The race to fix space-weather forecasting before next big solar storm hits

Tzu-Wei Fang will always remember February 3, 2022. It was a Thursday just after Groundhog Day, and Fang, a physicist born in Taiwan, was analyzing satellite images of a cloud of charged particles that had erupted from the sun. The incoming cloud was a coronal mass ejection, or CME—essentially a massive burst of magnetized plasma…
The race to fix space-weather forecasting before next big solar storm hits

The satellite era has so far experienced only one major geomagnetic storm. Dubbed the Halloween storm because it pummeled Earth in the last week of October 2003, the CME affected nearly 60% of NASA space missions in orbit at the time, according to a later investigation by NOAA. A Japanese Earth-observation spacecraft lost contact with Earth, never to regain it—its electronics most likely fried by the onslaught of charged solar particles. 

Thomas Berger, now the director of the Space Weather Technology, Research, and Education Center of the University of Colorado Boulder, was a young space-weather scientist at that time. He remembers the people buzzing about losing track of satellites.

Unlike aircraft, satellites are not constantly observed by radar in real time. Their likely trajectories are calculated days ahead, based on repeated observations by a handful of ground-based space radars and optical sensors scattered across the globe. When space weather warms up the upper reaches of the atmosphere, the increased density throws those predictions off, and it can take operators a while to find the satellites again.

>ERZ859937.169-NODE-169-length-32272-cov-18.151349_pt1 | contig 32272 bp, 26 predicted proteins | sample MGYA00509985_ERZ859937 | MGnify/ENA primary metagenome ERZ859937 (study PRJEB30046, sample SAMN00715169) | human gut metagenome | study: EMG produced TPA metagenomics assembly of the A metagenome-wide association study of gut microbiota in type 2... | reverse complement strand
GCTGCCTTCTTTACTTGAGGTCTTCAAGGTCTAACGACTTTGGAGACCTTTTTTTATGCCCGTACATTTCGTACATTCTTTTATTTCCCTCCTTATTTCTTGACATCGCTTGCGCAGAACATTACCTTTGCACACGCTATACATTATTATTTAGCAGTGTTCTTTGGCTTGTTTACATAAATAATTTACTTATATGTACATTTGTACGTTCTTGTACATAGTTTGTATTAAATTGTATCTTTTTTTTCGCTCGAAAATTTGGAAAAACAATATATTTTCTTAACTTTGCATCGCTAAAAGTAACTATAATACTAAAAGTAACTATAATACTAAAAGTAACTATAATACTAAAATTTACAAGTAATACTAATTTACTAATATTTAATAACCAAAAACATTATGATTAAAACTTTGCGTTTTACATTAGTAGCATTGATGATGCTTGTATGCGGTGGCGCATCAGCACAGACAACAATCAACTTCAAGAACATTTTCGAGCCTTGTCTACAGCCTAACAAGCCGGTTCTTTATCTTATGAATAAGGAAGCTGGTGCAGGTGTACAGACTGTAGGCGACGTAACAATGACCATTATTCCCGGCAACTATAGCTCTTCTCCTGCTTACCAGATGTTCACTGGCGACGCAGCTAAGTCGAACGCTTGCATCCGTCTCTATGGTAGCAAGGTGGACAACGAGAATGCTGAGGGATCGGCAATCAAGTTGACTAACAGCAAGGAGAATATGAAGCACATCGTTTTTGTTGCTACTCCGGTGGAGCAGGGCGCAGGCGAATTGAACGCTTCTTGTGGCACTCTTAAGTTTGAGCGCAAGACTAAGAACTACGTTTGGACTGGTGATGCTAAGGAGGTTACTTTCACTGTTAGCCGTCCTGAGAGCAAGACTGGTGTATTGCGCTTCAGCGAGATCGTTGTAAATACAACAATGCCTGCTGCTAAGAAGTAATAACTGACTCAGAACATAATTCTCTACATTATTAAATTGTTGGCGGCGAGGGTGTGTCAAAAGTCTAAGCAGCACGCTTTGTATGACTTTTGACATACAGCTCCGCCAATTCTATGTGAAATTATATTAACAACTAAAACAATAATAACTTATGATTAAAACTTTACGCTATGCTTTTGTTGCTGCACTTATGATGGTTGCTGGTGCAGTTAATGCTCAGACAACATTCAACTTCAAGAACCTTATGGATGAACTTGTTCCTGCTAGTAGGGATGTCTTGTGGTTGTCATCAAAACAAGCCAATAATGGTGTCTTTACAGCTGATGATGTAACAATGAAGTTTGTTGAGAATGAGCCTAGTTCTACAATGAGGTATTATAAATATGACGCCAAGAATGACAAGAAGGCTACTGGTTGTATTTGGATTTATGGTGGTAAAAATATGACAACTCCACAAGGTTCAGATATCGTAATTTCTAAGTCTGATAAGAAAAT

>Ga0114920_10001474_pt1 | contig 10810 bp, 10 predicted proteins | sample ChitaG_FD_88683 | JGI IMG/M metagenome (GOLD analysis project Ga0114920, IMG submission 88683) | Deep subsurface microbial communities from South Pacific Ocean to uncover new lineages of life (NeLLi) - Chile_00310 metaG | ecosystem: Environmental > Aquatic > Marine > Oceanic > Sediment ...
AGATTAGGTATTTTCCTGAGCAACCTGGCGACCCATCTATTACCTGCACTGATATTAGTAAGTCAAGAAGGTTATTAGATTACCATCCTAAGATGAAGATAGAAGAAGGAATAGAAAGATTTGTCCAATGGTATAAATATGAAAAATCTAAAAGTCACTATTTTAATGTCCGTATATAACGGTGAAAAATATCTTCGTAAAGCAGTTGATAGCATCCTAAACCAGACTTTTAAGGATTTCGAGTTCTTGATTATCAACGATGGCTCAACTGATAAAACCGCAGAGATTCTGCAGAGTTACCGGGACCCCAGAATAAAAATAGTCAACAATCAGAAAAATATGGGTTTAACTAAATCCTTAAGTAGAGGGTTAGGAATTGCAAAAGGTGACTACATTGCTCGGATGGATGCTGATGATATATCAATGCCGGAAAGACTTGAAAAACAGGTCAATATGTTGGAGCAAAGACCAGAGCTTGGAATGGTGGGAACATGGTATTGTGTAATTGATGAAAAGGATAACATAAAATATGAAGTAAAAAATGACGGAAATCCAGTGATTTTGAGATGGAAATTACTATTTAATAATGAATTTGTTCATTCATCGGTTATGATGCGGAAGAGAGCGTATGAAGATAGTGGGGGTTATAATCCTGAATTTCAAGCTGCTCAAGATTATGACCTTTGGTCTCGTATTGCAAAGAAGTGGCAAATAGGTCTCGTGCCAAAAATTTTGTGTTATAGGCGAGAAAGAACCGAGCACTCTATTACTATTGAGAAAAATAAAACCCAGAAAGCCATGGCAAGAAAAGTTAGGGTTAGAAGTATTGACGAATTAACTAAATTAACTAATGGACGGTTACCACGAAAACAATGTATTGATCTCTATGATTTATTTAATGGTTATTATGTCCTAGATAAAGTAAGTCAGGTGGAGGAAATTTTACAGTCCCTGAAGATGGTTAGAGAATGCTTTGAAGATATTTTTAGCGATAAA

“After the 2003 Halloween storm, the entire satellite catalogue was off track,” says Berger. “It took three days of emergency operations to locate and retrack all these objects. Some of the satellites were tens of kilometers below their usual orbit and maybe a thousand kilometers away from their expected position.”

When we don’t know where satellites—and space-debris fragments—are, it is more than an inconvenience. It means that operators can no longer make predictions about potential collisions—events that can not only destroy satellites but also create thousands of new pieces of space debris, creating cascading risks to other satellites.

The Halloween storm luckily passed without an orbital crash. But next time, satellite operators may not be so lucky.  

A lot has changed in near-Earth space since 2003. The number of active satellites orbiting our planet has risen from 800 back then to more than 9,000 today, and low Earth orbit has seen the greatest increase in traffic. The quantity of space junk has also grown. Twenty years ago, the US Space Surveillance Network tracked some 11,000 pieces of such debris. Today, according to NASA, it keeps an eye on more than 35,000 objects. With that much more stuff hurtling around Earth, many more collision-avoidance maneuvers are needed to keep things safe. 

And it is just a matter of time before Earth is hit with bigger CMEs. The Halloween storm packed dozens of times more power than the “insignificant” event that doomed the Starlink satellites. Yet it had only about one-tenth the energy of the Carrington Event. The orbital mayhem—not to mention the havoc on the ground—could certainly get much worse.